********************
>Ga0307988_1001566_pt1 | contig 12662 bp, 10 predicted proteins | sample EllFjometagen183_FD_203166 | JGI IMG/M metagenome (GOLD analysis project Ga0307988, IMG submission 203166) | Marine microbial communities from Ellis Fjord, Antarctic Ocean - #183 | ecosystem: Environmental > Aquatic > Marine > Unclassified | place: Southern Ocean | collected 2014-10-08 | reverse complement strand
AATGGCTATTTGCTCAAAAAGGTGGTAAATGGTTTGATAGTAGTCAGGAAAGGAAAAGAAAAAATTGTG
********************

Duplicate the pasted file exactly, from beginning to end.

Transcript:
>Ga0307988_1001566_pt1 | contig 12662 bp, 10 predicted proteins | sample EllFjometagen183_FD_203166 | JGI IMG/M metagenome (GOLD analysis project Ga0307988, IMG submission 203166) | Marine microbial communities from Ellis Fjord, Antarctic Ocean - #183 | ecosystem: Environmental > Aquatic > Marine > Unclassified | place: Southern Ocean | collected 2014-10-08 | reverse complement strand
AATGGCTATTTGCTCAAAAAGGTGGTAAATGGTTTGATAGTAGTCAGGAAAGGAAAAGAAAAAATTGTG